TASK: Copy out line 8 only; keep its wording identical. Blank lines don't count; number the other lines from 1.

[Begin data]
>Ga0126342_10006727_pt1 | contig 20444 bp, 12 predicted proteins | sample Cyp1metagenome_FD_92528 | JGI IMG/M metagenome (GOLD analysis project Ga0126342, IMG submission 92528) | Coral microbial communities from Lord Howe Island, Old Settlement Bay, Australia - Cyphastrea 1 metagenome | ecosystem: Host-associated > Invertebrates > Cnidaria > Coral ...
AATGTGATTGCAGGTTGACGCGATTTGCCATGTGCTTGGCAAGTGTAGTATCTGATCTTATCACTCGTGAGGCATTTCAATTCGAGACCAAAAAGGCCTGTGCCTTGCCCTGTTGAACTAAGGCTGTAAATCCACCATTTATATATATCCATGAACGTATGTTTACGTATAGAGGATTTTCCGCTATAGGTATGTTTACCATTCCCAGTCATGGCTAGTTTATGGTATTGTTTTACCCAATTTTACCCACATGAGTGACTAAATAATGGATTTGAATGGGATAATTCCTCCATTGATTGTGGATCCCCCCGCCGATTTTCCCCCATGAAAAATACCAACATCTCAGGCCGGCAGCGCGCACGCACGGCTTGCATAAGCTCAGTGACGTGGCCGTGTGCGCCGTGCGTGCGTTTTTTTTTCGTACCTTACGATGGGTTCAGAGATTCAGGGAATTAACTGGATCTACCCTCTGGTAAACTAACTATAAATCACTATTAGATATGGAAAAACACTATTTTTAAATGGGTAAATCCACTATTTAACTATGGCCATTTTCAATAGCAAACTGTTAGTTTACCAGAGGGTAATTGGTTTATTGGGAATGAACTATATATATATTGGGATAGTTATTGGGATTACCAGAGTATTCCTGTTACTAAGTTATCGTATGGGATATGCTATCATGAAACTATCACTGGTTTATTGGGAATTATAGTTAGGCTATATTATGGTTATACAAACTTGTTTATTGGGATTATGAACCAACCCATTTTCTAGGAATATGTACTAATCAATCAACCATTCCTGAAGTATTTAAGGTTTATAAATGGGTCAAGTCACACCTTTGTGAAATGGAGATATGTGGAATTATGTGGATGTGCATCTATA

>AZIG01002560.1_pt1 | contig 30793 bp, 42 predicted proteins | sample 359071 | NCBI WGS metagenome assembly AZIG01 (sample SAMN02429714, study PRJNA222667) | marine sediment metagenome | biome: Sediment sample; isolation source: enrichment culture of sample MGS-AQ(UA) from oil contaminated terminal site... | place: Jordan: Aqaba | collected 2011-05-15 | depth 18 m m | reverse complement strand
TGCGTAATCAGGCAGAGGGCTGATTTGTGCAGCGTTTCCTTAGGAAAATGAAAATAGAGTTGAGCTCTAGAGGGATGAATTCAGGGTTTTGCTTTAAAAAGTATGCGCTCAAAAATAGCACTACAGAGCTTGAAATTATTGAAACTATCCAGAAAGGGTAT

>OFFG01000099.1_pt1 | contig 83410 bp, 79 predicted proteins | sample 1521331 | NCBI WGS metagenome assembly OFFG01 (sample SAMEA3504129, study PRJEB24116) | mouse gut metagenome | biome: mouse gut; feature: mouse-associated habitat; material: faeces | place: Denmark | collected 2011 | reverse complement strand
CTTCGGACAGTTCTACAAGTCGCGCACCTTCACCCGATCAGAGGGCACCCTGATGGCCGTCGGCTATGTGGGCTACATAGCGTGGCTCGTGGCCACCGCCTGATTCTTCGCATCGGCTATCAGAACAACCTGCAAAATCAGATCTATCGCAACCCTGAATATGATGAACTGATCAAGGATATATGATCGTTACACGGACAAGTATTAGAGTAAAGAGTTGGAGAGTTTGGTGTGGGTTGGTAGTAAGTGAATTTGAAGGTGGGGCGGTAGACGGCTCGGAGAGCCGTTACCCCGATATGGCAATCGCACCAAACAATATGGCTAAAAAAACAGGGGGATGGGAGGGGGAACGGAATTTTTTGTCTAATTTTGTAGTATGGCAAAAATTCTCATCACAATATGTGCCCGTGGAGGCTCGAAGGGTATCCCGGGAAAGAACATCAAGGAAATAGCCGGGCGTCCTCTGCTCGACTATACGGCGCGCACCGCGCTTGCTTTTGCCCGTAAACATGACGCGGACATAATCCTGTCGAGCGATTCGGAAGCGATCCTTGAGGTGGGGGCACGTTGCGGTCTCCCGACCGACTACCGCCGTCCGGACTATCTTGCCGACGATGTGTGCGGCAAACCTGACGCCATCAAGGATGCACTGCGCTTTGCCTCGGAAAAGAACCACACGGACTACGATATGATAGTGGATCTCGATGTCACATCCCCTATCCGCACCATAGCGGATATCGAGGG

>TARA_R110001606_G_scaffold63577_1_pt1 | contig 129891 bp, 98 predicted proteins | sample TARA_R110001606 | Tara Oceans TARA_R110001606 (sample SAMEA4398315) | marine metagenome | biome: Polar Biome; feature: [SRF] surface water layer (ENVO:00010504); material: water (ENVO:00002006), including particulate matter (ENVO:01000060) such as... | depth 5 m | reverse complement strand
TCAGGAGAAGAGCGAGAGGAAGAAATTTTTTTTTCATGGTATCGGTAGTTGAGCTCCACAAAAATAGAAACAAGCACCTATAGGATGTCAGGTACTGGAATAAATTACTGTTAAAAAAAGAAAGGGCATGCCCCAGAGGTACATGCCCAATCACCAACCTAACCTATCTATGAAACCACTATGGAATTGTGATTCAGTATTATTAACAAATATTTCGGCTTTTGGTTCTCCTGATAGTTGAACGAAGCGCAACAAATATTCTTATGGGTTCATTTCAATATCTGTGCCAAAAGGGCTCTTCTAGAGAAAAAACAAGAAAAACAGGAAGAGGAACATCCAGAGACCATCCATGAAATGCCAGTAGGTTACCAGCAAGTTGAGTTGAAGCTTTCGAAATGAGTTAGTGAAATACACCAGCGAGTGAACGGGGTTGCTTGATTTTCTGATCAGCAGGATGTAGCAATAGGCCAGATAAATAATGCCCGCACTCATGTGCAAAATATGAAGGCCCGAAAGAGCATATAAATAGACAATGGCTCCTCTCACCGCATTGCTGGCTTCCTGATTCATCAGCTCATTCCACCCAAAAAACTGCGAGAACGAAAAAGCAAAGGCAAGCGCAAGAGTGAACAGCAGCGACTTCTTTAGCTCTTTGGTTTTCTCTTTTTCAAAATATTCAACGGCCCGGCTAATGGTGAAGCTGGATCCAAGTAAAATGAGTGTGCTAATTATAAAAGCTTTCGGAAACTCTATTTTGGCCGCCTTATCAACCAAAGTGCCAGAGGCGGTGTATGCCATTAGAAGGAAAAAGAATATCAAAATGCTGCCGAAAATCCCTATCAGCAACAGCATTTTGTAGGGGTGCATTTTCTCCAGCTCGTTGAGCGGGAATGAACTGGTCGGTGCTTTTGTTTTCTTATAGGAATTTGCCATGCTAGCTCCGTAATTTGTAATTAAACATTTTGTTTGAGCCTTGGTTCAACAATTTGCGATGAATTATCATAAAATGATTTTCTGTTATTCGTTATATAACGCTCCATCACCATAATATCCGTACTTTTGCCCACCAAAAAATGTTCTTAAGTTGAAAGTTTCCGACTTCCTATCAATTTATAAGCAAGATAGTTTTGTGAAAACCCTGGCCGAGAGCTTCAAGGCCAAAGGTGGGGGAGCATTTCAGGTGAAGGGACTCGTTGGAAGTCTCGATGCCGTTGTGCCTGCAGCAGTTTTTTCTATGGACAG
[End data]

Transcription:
TCAGGAGAAGAGCGAGAGGAAGAAATTTTTTTTTCATGGTATCGGTAGTTGAGCTCCACAAAAATAGAAACAAGCACCTATAGGATGTCAGGTACTGGAATAAATTACTGTTAAAAAAAGAAAGGGCATGCCCCAGAGGTACATGCCCAATCACCAACCTAACCTATCTATGAAACCACTATGGAATTGTGATTCAGTATTATTAACAAATATTTCGGCTTTTGGTTCTCCTGATAGTTGAACGAAGCGCAACAAATATTCTTATGGGTTCATTTCAATATCTGTGCCAAAAGGGCTCTTCTAGAGAAAAAACAAGAAAAACAGGAAGAGGAACATCCAGAGACCATCCATGAAATGCCAGTAGGTTACCAGCAAGTTGAGTTGAAGCTTTCGAAATGAGTTAGTGAAATACACCAGCGAGTGAACGGGGTTGCTTGATTTTCTGATCAGCAGGATGTAGCAATAGGCCAGATAAATAATGCCCGCACTCATGTGCAAAATATGAAGGCCCGAAAGAGCATATAAATAGACAATGGCTCCTCTCACCGCATTGCTGGCTTCCTGATTCATCAGCTCATTCCACCCAAAAAACTGCGAGAACGAAAAAGCAAAGGCAAGCGCAAGAGTGAACAGCAGCGACTTCTTTAGCTCTTTGGTTTTCTCTTTTTCAAAATATTCAACGGCCCGGCTAATGGTGAAGCTGGATCCAAGTAAAATGAGTGTGCTAATTATAAAAGCTTTCGGAAACTCTATTTTGGCCGCCTTATCAACCAAAGTGCCAGAGGCGGTGTATGCCATTAGAAGGAAAAAGAATATCAAAATGCTGCCGAAAATCCCTATCAGCAACAGCATTTTGTAGGGGTGCATTTTCTCCAGCTCGTTGAGCGGGAATGAACTGGTCGGTGCTTTTGTTTTCTTATAGGAATTTGCCATGCTAGCTCCGTAATTTGTAATTAAACATTTTGTTTGAGCCTTGGTTCAACAATTTGCGATGAATTATCATAAAATGATTTTCTGTTATTCGTTATATAACGCTCCATCACCATAATATCCGTACTTTTGCCCACCAAAAAATGTTCTTAAGTTGAAAGTTTCCGACTTCCTATCAATTTATAAGCAAGATAGTTTTGTGAAAACCCTGGCCGAGAGCTTCAAGGCCAAAGGTGGGGGAGCATTTCAGGTGAAGGGACTCGTTGGAAGTCTCGATGCCGTTGTGCCTGCAGCAGTTTTTTCTATGGACAG